There are few books that I have had such a visceral feeling whilst reading as Louise O’Neill’s devastating novel Asking For It. The novel explores sexual consent and the aftermath in such a painfully realistic way that I had to put the book down for two weeks whilst reading it because I feared that feeling in my guts might never go away.
Having been adapted for stage by Irish playwright Meadhbh McHugh, and produced by Landmark Productions Ireland and The Everyman (Cork), the play has received huge acclaim, including a sold-out season at Ireland’s National Theatre. The stage adaptation came to the Birmingham Rep for its UK premiere, and as soon as I found out it was showing, I knew I had to see it, if only to find out if nearly five years on that feeling in my gut ever went away.
Asking For It takes place in a small, close-knit town in Ireland, about a group of students going into their final year in school, when at a party something happens to one of the girls. The second half of the novel, and indeed the second act of the play, explores the aftermath of the horrific act, the impact it has on Emma, the survivor, her family, her attackers and town that unravels as people chose sides.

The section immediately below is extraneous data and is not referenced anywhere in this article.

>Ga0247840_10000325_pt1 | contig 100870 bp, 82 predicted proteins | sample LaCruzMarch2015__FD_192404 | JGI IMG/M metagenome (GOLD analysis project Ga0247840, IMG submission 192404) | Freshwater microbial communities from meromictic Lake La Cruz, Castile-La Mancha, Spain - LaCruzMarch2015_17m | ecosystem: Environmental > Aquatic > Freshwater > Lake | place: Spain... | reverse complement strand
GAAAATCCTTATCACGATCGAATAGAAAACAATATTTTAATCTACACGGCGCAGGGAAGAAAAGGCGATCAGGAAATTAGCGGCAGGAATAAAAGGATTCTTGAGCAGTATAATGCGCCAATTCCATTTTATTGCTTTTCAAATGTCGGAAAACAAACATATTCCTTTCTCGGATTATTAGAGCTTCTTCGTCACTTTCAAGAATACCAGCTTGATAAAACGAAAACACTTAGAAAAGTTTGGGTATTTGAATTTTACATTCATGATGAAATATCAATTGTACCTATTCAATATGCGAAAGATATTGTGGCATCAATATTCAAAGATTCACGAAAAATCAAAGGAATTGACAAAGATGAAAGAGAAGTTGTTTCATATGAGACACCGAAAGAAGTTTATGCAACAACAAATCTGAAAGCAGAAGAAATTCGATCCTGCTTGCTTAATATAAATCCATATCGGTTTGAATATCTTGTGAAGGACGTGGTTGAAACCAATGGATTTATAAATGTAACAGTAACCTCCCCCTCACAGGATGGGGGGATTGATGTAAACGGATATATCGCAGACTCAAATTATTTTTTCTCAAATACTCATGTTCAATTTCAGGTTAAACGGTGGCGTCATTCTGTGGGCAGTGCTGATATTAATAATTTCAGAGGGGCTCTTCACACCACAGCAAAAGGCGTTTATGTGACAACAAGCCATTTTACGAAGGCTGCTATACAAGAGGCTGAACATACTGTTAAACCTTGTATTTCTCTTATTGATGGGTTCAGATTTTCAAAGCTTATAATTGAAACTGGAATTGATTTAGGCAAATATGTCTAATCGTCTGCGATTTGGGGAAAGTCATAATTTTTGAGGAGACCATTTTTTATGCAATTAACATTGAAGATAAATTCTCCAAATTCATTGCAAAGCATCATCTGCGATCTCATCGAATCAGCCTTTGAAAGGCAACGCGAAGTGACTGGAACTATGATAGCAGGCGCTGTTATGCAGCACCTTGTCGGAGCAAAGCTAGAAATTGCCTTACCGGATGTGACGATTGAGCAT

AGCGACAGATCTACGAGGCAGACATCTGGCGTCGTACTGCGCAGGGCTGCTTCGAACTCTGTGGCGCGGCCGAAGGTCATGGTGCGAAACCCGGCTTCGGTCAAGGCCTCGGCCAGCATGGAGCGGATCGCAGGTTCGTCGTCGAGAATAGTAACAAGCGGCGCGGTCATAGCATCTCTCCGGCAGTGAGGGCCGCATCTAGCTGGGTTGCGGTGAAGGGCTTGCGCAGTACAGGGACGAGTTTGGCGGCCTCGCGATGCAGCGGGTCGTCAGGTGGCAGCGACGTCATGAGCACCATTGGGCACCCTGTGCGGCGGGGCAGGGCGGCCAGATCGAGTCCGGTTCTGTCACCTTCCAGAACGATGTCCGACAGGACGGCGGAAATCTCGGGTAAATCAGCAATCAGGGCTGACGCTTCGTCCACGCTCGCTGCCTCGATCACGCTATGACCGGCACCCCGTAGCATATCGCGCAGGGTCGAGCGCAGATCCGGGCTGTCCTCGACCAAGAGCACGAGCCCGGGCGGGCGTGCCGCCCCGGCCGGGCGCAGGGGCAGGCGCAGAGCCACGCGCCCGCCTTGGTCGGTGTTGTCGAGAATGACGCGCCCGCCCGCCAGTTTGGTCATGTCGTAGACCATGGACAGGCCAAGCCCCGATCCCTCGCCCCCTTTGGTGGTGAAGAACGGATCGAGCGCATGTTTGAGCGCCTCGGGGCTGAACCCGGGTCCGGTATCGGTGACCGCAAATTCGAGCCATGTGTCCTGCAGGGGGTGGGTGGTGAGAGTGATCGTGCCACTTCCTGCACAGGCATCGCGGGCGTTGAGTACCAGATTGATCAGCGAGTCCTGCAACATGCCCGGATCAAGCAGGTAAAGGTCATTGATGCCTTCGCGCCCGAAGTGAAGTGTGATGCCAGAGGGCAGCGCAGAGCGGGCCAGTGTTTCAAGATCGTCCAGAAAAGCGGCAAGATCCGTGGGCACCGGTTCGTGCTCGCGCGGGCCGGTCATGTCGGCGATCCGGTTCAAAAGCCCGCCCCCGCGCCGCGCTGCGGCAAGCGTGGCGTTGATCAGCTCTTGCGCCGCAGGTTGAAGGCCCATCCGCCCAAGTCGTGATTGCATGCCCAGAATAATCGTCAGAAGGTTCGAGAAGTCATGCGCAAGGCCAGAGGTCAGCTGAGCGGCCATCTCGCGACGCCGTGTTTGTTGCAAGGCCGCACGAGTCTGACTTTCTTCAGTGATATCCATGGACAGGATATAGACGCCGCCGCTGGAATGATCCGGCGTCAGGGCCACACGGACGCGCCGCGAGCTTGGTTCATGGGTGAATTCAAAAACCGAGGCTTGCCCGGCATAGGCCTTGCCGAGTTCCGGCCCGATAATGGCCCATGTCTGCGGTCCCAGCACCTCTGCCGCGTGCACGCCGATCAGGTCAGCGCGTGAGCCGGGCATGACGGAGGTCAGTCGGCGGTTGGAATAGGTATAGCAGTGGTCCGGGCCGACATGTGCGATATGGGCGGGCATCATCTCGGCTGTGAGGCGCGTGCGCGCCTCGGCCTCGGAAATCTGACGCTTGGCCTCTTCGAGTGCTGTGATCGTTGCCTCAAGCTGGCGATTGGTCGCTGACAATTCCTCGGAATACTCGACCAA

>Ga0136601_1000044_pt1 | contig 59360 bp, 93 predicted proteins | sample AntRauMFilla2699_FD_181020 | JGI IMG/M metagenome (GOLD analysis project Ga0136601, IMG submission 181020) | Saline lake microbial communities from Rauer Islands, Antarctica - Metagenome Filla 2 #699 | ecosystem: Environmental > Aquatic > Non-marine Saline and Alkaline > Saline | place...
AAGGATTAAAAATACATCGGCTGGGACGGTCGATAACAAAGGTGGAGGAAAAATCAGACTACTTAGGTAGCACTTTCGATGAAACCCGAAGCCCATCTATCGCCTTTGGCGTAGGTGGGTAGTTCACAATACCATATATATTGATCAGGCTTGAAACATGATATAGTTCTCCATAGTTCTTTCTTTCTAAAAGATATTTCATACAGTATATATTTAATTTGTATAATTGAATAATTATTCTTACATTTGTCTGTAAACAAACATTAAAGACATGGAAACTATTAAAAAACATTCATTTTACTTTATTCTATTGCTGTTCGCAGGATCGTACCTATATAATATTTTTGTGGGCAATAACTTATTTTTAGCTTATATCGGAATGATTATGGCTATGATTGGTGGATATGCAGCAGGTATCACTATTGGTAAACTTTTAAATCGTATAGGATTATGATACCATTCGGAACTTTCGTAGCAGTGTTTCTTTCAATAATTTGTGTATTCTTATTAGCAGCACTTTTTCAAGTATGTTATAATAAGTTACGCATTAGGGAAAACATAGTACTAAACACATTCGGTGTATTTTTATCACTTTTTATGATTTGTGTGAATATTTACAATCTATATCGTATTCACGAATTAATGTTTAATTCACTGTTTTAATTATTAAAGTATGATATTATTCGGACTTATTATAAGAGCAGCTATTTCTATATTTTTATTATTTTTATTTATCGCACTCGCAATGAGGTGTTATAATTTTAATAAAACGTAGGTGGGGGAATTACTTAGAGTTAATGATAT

Lauren Coe, who reprises her role as Emma having played the character at the world premiere in 2018, is superb as she moves from the self-assured and somewhat unlikeable main character through to the hollow shell of a young woman after the attack. The family dynamics and small Irish town mentality play out well Dawn Bradfield’s Mam and Simon O’Gorman’s Dad characters. But it is likely Liam Heslin as Emma’s brother Bryan where many of the audience will see themselves, in the character who is frustrated at the unwillingness to believe the attack, despite proof, and anger at criminal justice system and community.
It is undoubtably a hard play to watch, as it invites the audience to ask themselves to explore their own feelings towards consent and instances in their own lives. The first act is much more action-driven as it sets the scene of a not particularly likeable main character and the events that lead to her being at that party. The second half is slower as it focuses on how the events on that night impact the characters. For me the second half is all the more powerful as it explores, through the microcosm of the survivor’s family and the town around them, how society reacts to those who have been sexually assaulted. It is painfully realistic and the writers are not letting the audience off easily.
It didn’t matter that I knew what was going to happen, the stage adaptation of Asking For It is just a brutal as the novel. It feels trite to call it powerful and thought-provoking but it is all those and more; Asking For It is a play which delivers a cold hard dose of reality about a sensitive and difficult subject matter that you will feel to your core.
Read the book, watch the play – enjoyable might not be the right word, but you won’t be sorry you did. I can’t recommend both enough.
Asking For It is at the Birmingham Rep until Saturday 15 February, with tickets from £10. To book tickets, visit https://www.birmingham-rep.co.uk/